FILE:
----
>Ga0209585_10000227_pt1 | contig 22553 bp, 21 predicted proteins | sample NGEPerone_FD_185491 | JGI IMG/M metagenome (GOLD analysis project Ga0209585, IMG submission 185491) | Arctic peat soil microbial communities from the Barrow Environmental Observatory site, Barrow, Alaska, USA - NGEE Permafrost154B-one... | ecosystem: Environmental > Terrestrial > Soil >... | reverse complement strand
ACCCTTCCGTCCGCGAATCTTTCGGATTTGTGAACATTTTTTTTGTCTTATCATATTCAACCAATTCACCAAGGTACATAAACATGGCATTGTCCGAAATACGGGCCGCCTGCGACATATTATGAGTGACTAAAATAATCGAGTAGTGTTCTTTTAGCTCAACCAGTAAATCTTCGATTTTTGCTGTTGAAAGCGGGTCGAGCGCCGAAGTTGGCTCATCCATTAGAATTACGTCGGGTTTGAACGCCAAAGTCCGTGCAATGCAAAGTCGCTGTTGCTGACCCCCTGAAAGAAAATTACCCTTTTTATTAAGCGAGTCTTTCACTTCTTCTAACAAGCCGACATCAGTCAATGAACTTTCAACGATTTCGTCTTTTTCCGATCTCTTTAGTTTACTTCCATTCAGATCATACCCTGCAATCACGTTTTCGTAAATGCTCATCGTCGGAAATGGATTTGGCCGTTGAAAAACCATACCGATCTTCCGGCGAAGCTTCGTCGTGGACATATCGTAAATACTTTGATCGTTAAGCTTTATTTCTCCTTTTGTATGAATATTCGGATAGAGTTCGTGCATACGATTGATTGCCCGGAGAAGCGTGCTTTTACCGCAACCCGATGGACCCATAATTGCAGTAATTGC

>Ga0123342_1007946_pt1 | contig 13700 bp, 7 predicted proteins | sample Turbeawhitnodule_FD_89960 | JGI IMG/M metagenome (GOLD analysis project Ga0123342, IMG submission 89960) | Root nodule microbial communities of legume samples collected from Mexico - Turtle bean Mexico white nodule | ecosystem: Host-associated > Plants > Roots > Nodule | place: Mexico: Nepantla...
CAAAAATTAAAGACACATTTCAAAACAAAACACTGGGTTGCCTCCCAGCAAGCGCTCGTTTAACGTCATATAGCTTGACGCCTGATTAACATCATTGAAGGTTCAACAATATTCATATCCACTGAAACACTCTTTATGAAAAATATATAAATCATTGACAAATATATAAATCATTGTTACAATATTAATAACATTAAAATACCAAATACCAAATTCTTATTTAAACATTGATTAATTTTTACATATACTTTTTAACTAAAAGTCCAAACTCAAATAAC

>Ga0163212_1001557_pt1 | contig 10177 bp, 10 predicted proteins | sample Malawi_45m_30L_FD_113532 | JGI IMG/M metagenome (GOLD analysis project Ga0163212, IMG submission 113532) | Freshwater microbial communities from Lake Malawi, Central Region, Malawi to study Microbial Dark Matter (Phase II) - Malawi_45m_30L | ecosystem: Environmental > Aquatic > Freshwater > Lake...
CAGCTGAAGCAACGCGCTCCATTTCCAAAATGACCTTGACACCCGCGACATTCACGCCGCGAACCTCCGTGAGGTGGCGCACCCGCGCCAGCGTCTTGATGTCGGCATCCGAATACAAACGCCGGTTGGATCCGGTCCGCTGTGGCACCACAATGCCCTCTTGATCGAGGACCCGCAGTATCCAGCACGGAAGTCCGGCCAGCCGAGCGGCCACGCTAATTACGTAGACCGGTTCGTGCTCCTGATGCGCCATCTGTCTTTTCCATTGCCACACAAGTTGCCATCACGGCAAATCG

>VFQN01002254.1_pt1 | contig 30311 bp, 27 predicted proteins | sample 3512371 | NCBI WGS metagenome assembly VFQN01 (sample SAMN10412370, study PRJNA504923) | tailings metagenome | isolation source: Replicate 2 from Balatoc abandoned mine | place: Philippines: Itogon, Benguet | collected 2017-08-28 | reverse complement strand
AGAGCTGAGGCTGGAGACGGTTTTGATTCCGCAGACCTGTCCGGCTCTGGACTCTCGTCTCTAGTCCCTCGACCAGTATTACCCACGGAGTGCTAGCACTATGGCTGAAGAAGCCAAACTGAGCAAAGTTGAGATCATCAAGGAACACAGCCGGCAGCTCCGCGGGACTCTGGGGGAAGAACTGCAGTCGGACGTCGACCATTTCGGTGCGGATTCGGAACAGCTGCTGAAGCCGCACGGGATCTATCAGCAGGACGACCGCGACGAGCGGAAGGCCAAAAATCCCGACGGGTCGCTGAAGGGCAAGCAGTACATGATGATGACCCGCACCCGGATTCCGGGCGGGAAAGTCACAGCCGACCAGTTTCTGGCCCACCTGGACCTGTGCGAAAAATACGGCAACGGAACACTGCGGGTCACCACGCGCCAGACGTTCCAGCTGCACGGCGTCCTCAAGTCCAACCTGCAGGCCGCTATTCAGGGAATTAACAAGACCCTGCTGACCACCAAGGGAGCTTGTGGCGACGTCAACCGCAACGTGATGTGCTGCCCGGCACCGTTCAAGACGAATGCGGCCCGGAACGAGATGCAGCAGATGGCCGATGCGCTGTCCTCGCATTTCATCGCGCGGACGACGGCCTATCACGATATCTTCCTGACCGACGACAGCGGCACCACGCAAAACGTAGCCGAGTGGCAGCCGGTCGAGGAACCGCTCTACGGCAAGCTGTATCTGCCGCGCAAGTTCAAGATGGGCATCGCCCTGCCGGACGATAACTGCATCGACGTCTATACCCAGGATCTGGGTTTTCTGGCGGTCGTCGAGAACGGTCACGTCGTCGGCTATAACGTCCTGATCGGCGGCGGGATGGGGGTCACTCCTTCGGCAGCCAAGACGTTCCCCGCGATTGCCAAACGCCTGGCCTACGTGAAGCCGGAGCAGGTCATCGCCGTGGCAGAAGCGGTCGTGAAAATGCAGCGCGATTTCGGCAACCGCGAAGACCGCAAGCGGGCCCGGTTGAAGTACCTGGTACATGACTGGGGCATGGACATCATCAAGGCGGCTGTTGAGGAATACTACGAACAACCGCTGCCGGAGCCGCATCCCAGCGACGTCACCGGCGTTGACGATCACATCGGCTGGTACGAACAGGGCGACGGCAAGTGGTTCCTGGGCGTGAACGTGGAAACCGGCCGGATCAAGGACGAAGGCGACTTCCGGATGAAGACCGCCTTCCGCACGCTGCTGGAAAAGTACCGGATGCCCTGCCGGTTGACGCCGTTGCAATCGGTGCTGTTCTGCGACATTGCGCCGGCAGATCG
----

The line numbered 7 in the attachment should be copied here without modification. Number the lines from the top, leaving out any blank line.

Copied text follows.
>VFQN01002254.1_pt1 | contig 30311 bp, 27 predicted proteins | sample 3512371 | NCBI WGS metagenome assembly VFQN01 (sample SAMN10412370, study PRJNA504923) | tailings metagenome | isolation source: Replicate 2 from Balatoc abandoned mine | place: Philippines: Itogon, Benguet | collected 2017-08-28 | reverse complement strand